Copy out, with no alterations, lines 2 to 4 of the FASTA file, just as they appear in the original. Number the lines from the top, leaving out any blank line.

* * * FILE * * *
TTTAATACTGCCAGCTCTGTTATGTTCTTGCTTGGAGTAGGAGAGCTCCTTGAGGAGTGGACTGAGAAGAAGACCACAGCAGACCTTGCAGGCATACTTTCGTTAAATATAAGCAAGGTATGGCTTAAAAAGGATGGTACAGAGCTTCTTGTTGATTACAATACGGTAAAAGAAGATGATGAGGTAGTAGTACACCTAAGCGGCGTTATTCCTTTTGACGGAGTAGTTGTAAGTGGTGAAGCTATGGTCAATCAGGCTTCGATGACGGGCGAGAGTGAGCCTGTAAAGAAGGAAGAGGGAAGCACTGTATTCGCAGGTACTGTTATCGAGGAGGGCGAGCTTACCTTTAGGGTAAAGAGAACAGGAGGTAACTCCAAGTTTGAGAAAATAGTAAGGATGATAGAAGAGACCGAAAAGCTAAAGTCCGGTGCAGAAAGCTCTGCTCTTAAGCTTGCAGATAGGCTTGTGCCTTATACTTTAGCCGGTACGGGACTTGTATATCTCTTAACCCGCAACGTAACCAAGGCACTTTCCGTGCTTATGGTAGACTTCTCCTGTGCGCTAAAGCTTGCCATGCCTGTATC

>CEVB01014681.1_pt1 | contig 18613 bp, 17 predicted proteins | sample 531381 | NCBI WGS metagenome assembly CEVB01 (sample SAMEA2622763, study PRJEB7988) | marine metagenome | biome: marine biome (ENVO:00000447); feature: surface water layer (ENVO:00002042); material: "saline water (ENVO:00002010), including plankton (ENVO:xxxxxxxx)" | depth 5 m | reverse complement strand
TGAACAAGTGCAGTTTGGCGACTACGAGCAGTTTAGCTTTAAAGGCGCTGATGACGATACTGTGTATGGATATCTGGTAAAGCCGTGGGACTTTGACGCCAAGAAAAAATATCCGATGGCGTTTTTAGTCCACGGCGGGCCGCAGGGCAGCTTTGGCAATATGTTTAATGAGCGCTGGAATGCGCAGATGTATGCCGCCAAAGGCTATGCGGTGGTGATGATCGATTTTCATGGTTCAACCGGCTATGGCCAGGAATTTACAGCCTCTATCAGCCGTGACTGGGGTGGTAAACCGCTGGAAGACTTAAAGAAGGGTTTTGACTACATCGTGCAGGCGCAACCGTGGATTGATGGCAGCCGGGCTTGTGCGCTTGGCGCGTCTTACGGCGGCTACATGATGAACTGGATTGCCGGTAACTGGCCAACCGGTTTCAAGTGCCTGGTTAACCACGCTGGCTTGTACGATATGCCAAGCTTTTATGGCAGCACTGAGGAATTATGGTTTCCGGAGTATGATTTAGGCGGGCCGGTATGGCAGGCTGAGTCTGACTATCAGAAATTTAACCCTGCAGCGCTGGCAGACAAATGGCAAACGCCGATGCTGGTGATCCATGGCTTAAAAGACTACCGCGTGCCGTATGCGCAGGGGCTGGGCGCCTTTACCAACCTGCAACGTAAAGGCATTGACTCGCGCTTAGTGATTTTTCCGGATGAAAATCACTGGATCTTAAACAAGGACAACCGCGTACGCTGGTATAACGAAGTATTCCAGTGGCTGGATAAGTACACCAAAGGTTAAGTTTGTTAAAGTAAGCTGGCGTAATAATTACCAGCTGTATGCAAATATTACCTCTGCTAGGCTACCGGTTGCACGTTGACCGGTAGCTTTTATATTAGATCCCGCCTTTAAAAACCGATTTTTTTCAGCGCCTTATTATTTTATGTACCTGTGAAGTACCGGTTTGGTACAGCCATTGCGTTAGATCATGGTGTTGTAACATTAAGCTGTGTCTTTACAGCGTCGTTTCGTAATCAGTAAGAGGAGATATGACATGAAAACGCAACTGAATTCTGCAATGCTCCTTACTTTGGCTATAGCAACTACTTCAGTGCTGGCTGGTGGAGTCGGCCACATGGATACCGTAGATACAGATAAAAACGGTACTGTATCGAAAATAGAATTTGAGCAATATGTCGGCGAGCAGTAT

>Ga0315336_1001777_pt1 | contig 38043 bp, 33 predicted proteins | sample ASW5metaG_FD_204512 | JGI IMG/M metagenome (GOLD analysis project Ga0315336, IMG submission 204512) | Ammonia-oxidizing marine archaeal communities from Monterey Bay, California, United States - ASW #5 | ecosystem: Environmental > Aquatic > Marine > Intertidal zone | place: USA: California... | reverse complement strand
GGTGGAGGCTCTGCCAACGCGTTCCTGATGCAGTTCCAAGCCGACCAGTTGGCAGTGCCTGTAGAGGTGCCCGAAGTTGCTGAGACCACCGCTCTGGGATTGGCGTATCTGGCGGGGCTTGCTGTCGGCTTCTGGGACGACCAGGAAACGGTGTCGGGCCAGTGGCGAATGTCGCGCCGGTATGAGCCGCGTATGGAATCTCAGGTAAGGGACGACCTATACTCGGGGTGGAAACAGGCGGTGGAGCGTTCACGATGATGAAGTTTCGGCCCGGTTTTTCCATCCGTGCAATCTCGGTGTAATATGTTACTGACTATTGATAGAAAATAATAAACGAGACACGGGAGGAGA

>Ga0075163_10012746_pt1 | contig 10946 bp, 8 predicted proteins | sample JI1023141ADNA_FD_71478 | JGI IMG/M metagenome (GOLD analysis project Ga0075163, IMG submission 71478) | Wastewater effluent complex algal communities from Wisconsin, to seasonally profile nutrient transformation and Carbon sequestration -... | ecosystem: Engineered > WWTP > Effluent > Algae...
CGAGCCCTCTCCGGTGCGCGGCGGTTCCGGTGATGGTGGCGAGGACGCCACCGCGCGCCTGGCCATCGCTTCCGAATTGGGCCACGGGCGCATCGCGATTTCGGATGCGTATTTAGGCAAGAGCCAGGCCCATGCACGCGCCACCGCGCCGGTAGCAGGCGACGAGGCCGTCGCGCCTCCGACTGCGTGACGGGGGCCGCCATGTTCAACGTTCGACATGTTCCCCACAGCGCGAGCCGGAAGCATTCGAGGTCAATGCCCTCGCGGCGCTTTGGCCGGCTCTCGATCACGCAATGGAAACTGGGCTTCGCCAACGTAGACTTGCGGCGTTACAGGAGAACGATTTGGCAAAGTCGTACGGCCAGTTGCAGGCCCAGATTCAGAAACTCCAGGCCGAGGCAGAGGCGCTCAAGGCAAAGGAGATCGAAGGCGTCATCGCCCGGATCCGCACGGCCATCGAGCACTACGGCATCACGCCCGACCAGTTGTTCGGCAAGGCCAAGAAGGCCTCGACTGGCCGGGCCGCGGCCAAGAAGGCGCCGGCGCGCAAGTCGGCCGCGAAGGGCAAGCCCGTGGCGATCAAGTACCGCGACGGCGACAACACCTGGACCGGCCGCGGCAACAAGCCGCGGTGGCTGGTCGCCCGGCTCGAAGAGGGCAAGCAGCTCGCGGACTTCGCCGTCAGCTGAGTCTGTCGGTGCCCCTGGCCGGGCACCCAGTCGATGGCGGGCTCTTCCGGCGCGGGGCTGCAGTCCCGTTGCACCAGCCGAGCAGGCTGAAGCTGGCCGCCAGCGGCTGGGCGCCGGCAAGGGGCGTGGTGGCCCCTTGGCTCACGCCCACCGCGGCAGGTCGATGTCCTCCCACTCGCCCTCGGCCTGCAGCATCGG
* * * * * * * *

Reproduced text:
>CEVB01014681.1_pt1 | contig 18613 bp, 17 predicted proteins | sample 531381 | NCBI WGS metagenome assembly CEVB01 (sample SAMEA2622763, study PRJEB7988) | marine metagenome | biome: marine biome (ENVO:00000447); feature: surface water layer (ENVO:00002042); material: "saline water (ENVO:00002010), including plankton (ENVO:xxxxxxxx)" | depth 5 m | reverse complement strand
TGAACAAGTGCAGTTTGGCGACTACGAGCAGTTTAGCTTTAAAGGCGCTGATGACGATACTGTGTATGGATATCTGGTAAAGCCGTGGGACTTTGACGCCAAGAAAAAATATCCGATGGCGTTTTTAGTCCACGGCGGGCCGCAGGGCAGCTTTGGCAATATGTTTAATGAGCGCTGGAATGCGCAGATGTATGCCGCCAAAGGCTATGCGGTGGTGATGATCGATTTTCATGGTTCAACCGGCTATGGCCAGGAATTTACAGCCTCTATCAGCCGTGACTGGGGTGGTAAACCGCTGGAAGACTTAAAGAAGGGTTTTGACTACATCGTGCAGGCGCAACCGTGGATTGATGGCAGCCGGGCTTGTGCGCTTGGCGCGTCTTACGGCGGCTACATGATGAACTGGATTGCCGGTAACTGGCCAACCGGTTTCAAGTGCCTGGTTAACCACGCTGGCTTGTACGATATGCCAAGCTTTTATGGCAGCACTGAGGAATTATGGTTTCCGGAGTATGATTTAGGCGGGCCGGTATGGCAGGCTGAGTCTGACTATCAGAAATTTAACCCTGCAGCGCTGGCAGACAAATGGCAAACGCCGATGCTGGTGATCCATGGCTTAAAAGACTACCGCGTGCCGTATGCGCAGGGGCTGGGCGCCTTTACCAACCTGCAACGTAAAGGCATTGACTCGCGCTTAGTGATTTTTCCGGATGAAAATCACTGGATCTTAAACAAGGACAACCGCGTACGCTGGTATAACGAAGTATTCCAGTGGCTGGATAAGTACACCAAAGGTTAAGTTTGTTAAAGTAAGCTGGCGTAATAATTACCAGCTGTATGCAAATATTACCTCTGCTAGGCTACCGGTTGCACGTTGACCGGTAGCTTTTATATTAGATCCCGCCTTTAAAAACCGATTTTTTTCAGCGCCTTATTATTTTATGTACCTGTGAAGTACCGGTTTGGTACAGCCATTGCGTTAGATCATGGTGTTGTAACATTAAGCTGTGTCTTTACAGCGTCGTTTCGTAATCAGTAAGAGGAGATATGACATGAAAACGCAACTGAATTCTGCAATGCTCCTTACTTTGGCTATAGCAACTACTTCAGTGCTGGCTGGTGGAGTCGGCCACATGGATACCGTAGATACAGATAAAAACGGTACTGTATCGAAAATAGAATTTGAGCAATATGTCGGCGAGCAGTAT

>Ga0315336_1001777_pt1 | contig 38043 bp, 33 predicted proteins | sample ASW5metaG_FD_204512 | JGI IMG/M metagenome (GOLD analysis project Ga0315336, IMG submission 204512) | Ammonia-oxidizing marine archaeal communities from Monterey Bay, California, United States - ASW #5 | ecosystem: Environmental > Aquatic > Marine > Intertidal zone | place: USA: California... | reverse complement strand